Habitats range from as far as the Three Kings Islands in the north, to the Chatham Islands in the far east, to Stewart Island and Fiodland in the deep south where pāua are particularly abundant owing to the cooler waters and abundance of seaweeds.
Pāua have a pair of eyes, a mouth and breathe through gills. The holes in a pāua’s shell are used for respiration, sanitation and reproduction. They continue to be formed throughout the life of the pāua. Like other abalone species, pāua are permanently attached to their shell. The shell begins forming in the larval stage and provides protection from predators. The foot of pāua is housed inside the shell. It is a broad and flat strong muscle used for attaching pāua to its environment and for moving around.
The strength of the foot make pāua exceptionally difficult to remove. An epipodium – a ruffle of tissue with sensory tentacles – is found along the edge of the foot. Pāua’s digestive, respiratory, circulatory and reproductive organs are in a circle surrounding the foot, whereas pāua’s head and mouth are located near the most recently formed hole on the shell.
Male and female pāua are broadcast spawners. This means they release many thousands of gametes (sperm and eggs) into the water through the holes in their shells. Fertilisation occurs in the ocean. The fertilised eggs hatch into microscopic larvae which float around for about a week, then settle on the bottom of the ocean where they start to develop shells.
Survival rates of pāua are very low due to predation and unsuitable habitats for juveniles to settle and grow.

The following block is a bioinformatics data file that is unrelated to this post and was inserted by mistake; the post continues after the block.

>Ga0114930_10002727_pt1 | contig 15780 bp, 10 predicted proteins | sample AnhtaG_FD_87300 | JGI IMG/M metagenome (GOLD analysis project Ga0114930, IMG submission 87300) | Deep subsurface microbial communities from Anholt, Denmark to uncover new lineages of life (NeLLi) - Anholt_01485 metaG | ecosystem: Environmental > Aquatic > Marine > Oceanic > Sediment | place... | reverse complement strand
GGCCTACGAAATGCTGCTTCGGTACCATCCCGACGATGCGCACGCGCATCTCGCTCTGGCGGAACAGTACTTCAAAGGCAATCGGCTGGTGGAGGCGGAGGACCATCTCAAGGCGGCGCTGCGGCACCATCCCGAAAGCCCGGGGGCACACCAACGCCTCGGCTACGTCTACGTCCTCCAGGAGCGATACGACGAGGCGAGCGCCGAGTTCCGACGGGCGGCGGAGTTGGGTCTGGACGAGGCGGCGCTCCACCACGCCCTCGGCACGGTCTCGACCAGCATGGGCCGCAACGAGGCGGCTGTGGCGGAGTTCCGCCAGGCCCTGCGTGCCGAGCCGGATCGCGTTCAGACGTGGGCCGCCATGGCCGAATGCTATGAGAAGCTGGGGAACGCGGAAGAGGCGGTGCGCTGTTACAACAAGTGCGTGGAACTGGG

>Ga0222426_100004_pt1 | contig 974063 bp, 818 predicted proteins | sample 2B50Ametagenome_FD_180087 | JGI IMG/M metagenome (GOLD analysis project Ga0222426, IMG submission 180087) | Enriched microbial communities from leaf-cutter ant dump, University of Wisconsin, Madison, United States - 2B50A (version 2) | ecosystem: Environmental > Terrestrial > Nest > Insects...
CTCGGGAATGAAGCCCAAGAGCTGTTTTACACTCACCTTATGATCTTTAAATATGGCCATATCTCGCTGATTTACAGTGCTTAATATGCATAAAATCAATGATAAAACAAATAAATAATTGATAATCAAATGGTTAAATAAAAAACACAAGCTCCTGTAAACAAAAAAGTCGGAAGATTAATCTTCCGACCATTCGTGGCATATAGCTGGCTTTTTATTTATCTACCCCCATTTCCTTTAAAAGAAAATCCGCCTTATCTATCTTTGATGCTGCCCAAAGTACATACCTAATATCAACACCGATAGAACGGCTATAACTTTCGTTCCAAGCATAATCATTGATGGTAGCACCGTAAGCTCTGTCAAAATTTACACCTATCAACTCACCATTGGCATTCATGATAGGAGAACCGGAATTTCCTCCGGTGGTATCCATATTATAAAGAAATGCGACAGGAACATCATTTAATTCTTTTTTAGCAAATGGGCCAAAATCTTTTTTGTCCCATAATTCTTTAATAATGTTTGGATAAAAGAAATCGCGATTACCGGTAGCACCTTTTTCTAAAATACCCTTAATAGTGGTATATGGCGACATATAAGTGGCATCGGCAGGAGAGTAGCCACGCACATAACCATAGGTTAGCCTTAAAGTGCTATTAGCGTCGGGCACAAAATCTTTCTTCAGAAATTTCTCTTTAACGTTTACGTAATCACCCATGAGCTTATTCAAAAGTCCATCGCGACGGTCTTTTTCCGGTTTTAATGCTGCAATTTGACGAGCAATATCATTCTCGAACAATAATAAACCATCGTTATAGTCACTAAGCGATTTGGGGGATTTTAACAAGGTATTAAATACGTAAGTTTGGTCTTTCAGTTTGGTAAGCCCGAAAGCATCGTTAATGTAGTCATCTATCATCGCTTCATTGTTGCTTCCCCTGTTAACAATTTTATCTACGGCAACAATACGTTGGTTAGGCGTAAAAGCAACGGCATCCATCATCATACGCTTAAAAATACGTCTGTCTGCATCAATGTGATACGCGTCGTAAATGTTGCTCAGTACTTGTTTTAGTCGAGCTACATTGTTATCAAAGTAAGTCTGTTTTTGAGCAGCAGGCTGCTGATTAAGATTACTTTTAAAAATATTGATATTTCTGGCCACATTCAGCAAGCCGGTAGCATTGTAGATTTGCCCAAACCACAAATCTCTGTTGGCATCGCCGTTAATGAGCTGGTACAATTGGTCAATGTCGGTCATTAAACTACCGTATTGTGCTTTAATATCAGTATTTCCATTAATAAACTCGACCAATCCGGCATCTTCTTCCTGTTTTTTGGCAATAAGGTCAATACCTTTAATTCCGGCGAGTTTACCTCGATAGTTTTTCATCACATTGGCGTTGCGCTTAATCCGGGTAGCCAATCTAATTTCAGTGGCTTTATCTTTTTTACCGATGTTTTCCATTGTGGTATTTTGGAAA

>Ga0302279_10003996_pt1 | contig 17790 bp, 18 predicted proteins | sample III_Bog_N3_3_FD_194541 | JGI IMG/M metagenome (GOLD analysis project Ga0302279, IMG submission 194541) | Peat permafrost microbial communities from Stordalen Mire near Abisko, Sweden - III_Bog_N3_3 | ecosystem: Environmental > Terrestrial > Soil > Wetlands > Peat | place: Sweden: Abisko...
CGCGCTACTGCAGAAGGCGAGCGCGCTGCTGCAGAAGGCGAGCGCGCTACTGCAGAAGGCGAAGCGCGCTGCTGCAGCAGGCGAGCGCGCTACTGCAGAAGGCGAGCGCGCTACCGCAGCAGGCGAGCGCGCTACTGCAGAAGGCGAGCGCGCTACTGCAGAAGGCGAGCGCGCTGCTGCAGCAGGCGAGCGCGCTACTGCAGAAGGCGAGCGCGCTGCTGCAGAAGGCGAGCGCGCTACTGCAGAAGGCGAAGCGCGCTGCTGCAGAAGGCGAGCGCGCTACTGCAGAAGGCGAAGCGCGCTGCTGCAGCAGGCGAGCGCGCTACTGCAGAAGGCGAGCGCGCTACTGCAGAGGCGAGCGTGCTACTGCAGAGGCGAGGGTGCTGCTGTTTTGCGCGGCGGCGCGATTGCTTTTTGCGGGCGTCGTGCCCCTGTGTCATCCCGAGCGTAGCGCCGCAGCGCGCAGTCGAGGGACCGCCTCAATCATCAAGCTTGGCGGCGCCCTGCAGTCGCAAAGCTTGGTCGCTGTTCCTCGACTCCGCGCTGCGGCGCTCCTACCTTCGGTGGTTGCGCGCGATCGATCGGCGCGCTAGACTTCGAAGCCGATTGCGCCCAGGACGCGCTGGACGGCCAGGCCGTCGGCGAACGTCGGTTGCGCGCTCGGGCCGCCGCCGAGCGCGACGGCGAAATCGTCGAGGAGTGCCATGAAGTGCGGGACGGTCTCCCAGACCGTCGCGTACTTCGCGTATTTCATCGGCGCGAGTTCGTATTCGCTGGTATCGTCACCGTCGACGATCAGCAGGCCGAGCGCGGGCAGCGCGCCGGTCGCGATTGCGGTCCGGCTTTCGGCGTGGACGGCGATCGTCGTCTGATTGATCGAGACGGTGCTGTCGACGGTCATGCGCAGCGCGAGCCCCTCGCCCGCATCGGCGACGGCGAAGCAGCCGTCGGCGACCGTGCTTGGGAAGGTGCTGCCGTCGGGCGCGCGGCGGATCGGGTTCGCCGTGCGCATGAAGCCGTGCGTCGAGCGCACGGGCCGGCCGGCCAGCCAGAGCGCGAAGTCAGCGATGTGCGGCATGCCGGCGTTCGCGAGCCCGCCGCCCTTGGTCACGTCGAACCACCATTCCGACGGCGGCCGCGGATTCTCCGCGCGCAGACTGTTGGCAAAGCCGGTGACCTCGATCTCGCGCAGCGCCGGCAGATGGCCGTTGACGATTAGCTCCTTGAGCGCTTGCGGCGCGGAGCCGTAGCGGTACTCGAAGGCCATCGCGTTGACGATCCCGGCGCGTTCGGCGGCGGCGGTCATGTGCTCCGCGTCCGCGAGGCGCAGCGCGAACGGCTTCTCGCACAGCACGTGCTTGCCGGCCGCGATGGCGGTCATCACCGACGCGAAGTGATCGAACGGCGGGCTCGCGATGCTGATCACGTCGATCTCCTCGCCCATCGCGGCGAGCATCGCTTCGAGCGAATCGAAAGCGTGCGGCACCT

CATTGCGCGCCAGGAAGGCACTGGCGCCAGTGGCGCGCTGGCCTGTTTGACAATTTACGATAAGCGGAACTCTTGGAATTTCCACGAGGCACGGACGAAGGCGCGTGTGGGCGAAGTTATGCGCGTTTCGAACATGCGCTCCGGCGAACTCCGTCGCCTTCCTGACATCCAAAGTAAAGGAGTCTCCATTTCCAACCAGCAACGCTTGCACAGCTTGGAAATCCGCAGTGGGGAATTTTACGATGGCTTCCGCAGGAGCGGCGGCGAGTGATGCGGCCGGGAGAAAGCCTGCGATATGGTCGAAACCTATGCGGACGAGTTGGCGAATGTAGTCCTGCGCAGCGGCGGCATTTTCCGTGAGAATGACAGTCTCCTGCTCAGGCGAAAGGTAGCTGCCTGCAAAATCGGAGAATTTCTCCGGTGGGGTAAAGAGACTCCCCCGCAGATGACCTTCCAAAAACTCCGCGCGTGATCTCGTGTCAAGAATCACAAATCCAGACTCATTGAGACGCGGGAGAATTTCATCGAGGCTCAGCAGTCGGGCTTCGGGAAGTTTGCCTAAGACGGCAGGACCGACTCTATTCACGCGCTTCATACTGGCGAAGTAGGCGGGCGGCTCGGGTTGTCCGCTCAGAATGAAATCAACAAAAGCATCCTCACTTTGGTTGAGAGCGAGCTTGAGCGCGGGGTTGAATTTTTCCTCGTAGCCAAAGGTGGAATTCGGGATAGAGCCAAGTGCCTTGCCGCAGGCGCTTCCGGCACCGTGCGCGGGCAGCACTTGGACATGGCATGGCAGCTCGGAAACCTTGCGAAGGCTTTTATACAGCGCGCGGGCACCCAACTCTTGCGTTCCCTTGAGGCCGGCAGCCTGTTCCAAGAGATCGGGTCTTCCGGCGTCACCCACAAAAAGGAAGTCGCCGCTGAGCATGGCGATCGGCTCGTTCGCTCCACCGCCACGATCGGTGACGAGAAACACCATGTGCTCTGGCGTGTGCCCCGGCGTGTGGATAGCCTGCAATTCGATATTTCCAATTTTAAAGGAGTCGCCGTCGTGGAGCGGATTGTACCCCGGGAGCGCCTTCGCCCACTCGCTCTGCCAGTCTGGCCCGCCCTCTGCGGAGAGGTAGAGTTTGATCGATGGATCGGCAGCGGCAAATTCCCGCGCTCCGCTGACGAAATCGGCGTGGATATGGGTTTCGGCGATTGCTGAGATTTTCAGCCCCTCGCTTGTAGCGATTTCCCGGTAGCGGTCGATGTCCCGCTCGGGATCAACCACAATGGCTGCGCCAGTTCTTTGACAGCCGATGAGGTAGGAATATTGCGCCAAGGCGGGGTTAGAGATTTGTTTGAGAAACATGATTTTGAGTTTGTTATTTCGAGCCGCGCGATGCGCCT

Pāua’s main natural predators include crabs, rock lobster, octopuses, reef fish and starfish – who cover pāua’s breathing holes, forcing it to detach from the rock it was clinging to. Juvenile larvae are particularly vulnerable, which is why they tend to live in "cryptic" habitats in early life stages. Over-harvesting, damage caused by inappropriate fishing tools, pollution and climate change, are all factors that can also adversely affect pāua populations.
A VULNERABLE SPECIES
Pāua are a highly valued fish. The per kilo price for pāua meat can be substantial. Therefore, they make a profitable fish to catch and sell. Sadly, like other abalone species, the strong market for pāua makes it a species vulnerable to illegal fishing. Their population attributes and biology also work against them in respect to poaching and heavy fishing efforts:
Pāua live in aggregations, making them easier to find and harvest en masse
They are sedentary animals so cannot escape or shift even when fished
Pāua reproduction is very localised. Once fishers find a subpopulation, they tend to fish in that same location until there are no pāua left. Fishers then move on to the next patch setting up a cycle of serial depletion - a well recognised risk for abalone populations. Once aggregations of adults are depleted, reproduction becomes less and less successful as there are fewer adults in close proximity to reproduce with one other
Pāua are vulnerable to damage, even if they are returned to the sea. This is partly due to their lack of a 'clothing' mechanism meaning they bleed out easily if cut while being removed.